That rather large tip of the hat to Franklin notwithstanding, though, to a large extent it is still Vanderbilt, and accordingly they lack the speed and size that are the hallmarks of high-end SEC squads. Beating teams like Connecticut and Ole Miss is one thing, but as the South Carolina game made clear, the 'Dores still figure to come up on the short end of the stick against most conference opponents, much less against the true national powers.
The real problem for Vanderbilt is the sputtering offense led by senior quarterback Larry Smith. The Alabama native and Prattville product possesses all of the intangible qualities coaches want in a quarterback, but the problem is that he possesses none of the tangible qualities -- namely arm strength and accuracy -- and while he may be playing his best football of his career, that says far more about his previous struggles than it does his current level of play. Completing only 57% of his passes and averaging under five yards per attempt, Smith has been one of the least productive starting quarterbacks in the country.
The rest of the offense has fared little better and as a whole has been largely unproductive, ranking nearly dead last nationally in total offense. Warren Norman is an effective tailback, but he hasn't played this year due to a leg injury and is not expected to play Saturday. The wide receiver corps doesn't have many standouts, and given the lack of an effective quarterback it would make little difference even if it did. The biggest shortcoming, though, is up front on the offensive line, suffering in particular with bad play from the center and the guards. The run blocking has been inconsistent, and the pass blocking has been reminiscent of Pee Wee football, with the mobile Smith being sacked 15 times so far this season on only 87 passing attempts.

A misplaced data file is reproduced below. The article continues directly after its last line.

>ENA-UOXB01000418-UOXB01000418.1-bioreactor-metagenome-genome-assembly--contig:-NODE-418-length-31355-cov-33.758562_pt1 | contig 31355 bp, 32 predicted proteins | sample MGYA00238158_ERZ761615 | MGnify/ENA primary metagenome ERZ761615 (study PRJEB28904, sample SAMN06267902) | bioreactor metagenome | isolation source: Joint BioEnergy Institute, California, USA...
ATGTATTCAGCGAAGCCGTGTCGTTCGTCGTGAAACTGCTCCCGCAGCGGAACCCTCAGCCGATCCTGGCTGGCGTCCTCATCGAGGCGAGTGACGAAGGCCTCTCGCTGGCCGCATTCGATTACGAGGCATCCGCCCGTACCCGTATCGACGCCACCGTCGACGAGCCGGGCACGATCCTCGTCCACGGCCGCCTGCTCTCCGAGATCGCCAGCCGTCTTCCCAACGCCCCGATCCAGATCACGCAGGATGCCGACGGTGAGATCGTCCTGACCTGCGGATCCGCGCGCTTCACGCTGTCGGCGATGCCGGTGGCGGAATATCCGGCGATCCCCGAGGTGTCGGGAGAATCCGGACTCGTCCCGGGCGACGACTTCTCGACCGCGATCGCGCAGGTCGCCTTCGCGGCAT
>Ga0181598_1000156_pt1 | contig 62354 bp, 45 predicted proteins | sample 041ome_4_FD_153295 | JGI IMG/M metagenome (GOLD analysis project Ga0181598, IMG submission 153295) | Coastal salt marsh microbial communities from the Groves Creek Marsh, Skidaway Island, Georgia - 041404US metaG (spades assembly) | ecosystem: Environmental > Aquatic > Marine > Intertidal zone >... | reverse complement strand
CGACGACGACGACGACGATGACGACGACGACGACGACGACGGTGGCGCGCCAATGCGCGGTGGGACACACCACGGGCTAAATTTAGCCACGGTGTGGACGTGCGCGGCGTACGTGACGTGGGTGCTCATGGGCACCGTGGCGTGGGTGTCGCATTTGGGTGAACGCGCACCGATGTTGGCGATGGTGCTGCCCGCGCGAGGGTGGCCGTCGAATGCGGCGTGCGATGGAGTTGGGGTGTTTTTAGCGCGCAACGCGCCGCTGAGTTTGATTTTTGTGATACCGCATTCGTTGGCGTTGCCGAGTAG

With all due respect to the South Carolina defense, the fact that this Vandy offense compiled only 77 yards of total offense against the Gamecocks (to go along with three turnovers) ought to tell you everything you need to know. Given the suffocating play this season of the Alabama defense, a shutout would probably come as no real surprise, and in any event points look to be hard to come by for Vanderbilt.